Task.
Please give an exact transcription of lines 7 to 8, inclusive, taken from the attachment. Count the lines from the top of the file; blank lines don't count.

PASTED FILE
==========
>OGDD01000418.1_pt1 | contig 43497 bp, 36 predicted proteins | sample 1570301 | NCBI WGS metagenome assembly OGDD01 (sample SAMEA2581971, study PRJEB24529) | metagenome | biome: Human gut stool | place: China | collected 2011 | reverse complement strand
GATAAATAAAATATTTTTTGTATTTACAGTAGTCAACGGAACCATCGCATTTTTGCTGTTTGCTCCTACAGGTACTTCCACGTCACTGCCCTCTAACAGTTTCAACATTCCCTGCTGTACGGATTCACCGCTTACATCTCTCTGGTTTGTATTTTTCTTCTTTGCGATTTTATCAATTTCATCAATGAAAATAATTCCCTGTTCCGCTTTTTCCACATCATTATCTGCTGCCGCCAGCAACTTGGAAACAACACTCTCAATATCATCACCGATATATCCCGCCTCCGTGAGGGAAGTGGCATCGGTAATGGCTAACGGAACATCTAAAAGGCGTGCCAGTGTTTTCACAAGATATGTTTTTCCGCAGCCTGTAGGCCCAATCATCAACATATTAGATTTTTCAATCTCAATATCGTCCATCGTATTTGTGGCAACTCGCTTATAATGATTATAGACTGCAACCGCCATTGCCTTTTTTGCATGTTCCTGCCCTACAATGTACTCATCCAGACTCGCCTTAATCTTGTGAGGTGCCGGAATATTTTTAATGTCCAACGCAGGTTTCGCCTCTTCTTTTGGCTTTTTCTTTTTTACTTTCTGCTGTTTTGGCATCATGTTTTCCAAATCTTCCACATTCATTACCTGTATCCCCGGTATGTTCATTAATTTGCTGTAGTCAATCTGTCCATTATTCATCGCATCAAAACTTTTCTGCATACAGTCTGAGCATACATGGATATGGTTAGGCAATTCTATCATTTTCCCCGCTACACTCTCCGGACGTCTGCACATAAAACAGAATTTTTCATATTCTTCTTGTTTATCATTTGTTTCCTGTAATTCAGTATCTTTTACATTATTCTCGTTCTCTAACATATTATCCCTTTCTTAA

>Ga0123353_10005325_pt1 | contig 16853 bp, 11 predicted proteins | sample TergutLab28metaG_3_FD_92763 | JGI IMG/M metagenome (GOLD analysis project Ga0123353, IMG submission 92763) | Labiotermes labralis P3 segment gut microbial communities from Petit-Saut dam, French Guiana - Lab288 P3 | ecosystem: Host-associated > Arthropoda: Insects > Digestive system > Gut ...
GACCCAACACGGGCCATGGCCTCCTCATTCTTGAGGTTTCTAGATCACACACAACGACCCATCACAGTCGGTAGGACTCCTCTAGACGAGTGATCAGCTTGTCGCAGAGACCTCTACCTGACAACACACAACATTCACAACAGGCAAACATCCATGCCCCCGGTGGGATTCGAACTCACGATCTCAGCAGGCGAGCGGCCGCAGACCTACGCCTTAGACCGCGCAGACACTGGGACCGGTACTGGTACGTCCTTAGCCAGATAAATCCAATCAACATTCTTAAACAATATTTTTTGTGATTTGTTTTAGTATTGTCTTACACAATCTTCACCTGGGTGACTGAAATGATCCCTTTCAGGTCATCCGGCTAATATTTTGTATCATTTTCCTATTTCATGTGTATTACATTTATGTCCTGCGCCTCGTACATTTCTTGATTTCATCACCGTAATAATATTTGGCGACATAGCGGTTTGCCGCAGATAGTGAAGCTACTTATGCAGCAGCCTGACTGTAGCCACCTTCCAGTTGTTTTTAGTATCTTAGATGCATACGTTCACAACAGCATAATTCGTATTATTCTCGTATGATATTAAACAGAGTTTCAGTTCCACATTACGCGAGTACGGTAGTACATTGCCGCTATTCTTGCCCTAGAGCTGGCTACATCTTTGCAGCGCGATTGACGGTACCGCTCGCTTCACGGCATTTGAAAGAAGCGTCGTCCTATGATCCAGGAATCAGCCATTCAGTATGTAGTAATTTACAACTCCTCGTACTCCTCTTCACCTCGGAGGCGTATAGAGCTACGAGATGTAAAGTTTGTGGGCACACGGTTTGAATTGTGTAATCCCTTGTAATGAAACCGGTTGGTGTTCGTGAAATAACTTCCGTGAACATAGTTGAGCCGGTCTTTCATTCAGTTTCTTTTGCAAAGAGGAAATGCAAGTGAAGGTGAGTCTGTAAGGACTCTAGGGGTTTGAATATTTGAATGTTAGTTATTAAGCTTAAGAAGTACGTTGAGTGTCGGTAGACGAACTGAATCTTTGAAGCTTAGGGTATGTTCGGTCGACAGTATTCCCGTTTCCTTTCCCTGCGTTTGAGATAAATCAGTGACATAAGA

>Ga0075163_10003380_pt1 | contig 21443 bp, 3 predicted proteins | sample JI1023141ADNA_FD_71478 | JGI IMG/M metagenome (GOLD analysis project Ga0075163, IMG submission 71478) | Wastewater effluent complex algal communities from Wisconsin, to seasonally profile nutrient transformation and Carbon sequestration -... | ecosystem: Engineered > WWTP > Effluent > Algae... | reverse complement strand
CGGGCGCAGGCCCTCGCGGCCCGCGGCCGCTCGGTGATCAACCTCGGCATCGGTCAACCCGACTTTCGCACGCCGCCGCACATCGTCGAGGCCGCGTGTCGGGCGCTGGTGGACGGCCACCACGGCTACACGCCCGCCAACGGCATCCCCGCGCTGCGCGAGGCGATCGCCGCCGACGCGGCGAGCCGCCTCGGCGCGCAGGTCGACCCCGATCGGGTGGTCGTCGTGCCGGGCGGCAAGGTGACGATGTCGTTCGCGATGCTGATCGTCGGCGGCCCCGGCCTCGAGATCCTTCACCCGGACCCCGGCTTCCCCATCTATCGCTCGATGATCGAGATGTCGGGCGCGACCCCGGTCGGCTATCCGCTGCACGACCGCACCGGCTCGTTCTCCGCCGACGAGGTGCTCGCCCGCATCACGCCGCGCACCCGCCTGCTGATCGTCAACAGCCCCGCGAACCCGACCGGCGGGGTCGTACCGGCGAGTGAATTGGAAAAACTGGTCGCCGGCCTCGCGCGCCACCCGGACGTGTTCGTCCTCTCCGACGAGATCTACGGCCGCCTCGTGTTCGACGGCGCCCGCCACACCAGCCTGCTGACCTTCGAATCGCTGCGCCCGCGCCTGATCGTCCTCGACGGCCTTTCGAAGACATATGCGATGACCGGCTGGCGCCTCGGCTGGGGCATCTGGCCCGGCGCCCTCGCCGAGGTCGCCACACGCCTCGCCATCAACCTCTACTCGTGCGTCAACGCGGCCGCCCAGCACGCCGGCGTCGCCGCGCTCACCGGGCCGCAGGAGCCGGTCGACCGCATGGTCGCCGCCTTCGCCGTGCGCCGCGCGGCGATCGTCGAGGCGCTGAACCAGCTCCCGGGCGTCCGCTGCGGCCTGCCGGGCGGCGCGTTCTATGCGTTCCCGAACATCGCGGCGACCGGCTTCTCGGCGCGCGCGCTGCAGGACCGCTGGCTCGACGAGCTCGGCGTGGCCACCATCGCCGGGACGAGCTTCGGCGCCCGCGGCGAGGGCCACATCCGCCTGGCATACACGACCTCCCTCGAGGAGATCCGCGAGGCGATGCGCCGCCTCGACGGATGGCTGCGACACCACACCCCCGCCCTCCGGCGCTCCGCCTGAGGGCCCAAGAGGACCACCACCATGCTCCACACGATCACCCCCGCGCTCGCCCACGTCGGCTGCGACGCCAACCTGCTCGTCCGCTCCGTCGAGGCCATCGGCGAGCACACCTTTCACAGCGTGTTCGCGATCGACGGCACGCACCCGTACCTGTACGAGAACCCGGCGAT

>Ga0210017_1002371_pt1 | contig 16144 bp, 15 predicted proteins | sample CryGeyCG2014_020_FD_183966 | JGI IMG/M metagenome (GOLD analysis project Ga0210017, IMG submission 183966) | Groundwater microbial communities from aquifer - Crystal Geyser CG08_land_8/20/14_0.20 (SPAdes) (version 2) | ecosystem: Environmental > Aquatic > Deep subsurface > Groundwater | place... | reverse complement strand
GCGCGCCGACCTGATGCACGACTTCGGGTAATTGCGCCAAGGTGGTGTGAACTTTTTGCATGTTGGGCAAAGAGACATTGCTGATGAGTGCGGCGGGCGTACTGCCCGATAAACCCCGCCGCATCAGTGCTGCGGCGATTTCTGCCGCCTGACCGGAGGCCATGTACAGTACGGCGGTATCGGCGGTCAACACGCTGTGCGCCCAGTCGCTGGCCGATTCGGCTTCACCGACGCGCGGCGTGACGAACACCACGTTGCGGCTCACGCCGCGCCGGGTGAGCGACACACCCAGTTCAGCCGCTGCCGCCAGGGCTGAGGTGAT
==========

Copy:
>Ga0210017_1002371_pt1 | contig 16144 bp, 15 predicted proteins | sample CryGeyCG2014_020_FD_183966 | JGI IMG/M metagenome (GOLD analysis project Ga0210017, IMG submission 183966) | Groundwater microbial communities from aquifer - Crystal Geyser CG08_land_8/20/14_0.20 (SPAdes) (version 2) | ecosystem: Environmental > Aquatic > Deep subsurface > Groundwater | place... | reverse complement strand
GCGCGCCGACCTGATGCACGACTTCGGGTAATTGCGCCAAGGTGGTGTGAACTTTTTGCATGTTGGGCAAAGAGACATTGCTGATGAGTGCGGCGGGCGTACTGCCCGATAAACCCCGCCGCATCAGTGCTGCGGCGATTTCTGCCGCCTGACCGGAGGCCATGTACAGTACGGCGGTATCGGCGGTCAACACGCTGTGCGCCCAGTCGCTGGCCGATTCGGCTTCACCGACGCGCGGCGTGACGAACACCACGTTGCGGCTCACGCCGCGCCGGGTGAGCGACACACCCAGTTCAGCCGCTGCCGCCAGGGCTGAGGTGAT